Oceanslab’s yacht is on track to launch in time to  compete in the IMOCA Globe Series this year. Its inaugural race will be the Transat Jacques Vabre in October. A qualifying race for the 2024 Vendée Globe is also in the works, among others.

Who Needs A Hydrogen Fuel Cell On A Racing Yacht?

If you’re wondering why a racing yacht with the latest high tech sails needs hydrogen fuel cells when it’s supposed to be using wind power, that’s a good question, and it’s one to which IMOCA has devoted considerable attention.

When IMOCA yachts are on the race course, their propellers are sealed and sails provide the only propulsion. They need something else to provide propulsion at other times, for example when maneuvering around harbors or responding to an emergency at sea.

IMOCA yachts also require energy to run all other shipboard operations, and they need enough energy to be self-sustaining for days on end, and that has been a challenge.

“…to eat, drink, study the weather or ensure that everything aboard the boat is working smoothly, the skipper has to generate his own electricity and manage his reserves down to the smallest detail,” IMOCA explains.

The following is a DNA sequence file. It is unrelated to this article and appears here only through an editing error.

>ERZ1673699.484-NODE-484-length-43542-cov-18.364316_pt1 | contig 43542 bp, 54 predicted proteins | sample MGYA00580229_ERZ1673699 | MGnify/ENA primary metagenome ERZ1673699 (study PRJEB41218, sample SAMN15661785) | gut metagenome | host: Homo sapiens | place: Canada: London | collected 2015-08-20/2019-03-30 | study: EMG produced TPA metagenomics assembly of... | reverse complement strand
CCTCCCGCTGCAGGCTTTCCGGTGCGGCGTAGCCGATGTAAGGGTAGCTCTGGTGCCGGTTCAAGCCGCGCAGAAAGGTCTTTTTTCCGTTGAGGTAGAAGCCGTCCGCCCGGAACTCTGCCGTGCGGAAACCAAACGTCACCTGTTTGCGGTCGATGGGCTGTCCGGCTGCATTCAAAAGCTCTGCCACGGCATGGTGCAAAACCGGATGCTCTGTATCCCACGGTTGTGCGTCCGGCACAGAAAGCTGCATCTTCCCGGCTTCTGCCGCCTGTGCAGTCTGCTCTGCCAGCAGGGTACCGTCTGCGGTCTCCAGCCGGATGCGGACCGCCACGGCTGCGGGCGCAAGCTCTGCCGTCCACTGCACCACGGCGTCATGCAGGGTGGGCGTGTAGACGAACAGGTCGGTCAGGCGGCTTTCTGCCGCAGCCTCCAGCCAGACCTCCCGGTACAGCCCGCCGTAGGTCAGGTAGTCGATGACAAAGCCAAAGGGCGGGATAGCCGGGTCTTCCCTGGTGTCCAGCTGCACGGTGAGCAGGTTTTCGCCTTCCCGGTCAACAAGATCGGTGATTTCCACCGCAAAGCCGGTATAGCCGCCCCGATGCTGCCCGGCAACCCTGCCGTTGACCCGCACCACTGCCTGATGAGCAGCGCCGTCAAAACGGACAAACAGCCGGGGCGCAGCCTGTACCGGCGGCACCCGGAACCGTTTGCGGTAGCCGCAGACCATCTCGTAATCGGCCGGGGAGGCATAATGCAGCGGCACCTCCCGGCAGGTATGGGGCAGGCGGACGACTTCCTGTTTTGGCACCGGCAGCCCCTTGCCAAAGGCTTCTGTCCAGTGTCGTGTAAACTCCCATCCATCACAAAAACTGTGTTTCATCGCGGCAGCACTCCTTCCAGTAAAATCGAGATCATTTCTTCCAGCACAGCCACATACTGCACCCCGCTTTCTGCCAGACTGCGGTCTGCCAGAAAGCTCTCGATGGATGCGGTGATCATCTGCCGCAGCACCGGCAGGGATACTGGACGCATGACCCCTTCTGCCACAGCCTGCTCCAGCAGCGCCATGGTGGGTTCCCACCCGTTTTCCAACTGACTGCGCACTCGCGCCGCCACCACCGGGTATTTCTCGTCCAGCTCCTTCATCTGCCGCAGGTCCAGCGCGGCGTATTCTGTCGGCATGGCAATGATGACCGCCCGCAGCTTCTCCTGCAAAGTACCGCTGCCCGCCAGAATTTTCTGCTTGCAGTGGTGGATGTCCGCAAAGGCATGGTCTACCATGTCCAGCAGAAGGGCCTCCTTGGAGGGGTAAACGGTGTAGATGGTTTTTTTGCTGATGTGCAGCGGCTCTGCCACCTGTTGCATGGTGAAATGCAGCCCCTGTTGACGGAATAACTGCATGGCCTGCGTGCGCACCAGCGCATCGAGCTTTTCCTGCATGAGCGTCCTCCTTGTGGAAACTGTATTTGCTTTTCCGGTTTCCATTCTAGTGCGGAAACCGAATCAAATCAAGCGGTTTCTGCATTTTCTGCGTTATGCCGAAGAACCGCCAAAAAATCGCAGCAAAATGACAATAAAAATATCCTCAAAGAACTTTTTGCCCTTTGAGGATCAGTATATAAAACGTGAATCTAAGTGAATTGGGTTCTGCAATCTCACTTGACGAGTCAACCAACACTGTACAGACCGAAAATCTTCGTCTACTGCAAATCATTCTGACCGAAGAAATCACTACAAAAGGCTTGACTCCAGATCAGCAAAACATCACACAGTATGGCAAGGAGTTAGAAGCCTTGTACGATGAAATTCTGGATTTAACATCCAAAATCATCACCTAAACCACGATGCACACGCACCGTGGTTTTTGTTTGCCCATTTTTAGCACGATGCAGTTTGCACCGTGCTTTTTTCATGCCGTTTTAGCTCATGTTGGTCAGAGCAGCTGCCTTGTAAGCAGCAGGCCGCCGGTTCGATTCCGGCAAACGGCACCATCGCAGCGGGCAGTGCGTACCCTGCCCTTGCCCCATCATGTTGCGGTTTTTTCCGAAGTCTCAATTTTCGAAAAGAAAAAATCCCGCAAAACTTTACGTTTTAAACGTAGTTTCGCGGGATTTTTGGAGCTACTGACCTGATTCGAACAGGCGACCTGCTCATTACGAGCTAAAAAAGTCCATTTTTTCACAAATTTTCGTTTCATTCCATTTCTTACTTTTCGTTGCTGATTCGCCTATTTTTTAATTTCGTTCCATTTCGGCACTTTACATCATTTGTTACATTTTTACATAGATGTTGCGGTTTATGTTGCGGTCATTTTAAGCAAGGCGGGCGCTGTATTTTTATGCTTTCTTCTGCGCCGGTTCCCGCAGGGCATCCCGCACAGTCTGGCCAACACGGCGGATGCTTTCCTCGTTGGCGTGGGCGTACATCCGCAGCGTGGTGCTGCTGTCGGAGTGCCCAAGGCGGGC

Historically, that has meant loading up diesel fuel to run a generator, though alternatives are beginning to emerge. IMOCA notes that most yachts in the fleet now have hydrogenerators, which are underwater turbines that can be towed behind a ship. A handful of the them also have wind turbines or solar panels.

That’s a good start, but it’s not enough to keep up with new maritime technology. The use of ship-board energy has been increasing along with a growing list of high tech maritime gear, in addition to all the systems needed for sustaining human life during a race. IMOCA lists the navigation console, radar, canting keel (a device that swings out to steady a boat when needed), desalination equipment, and wi-fi, among other energy-sucking gear.

Seagoing Fuel Cells For Everyone

The challenge for OceansLab is to demonstrate that its first-of-its-kind fuel cell solution can outperform other diesel alternatives under extreme racing conditions.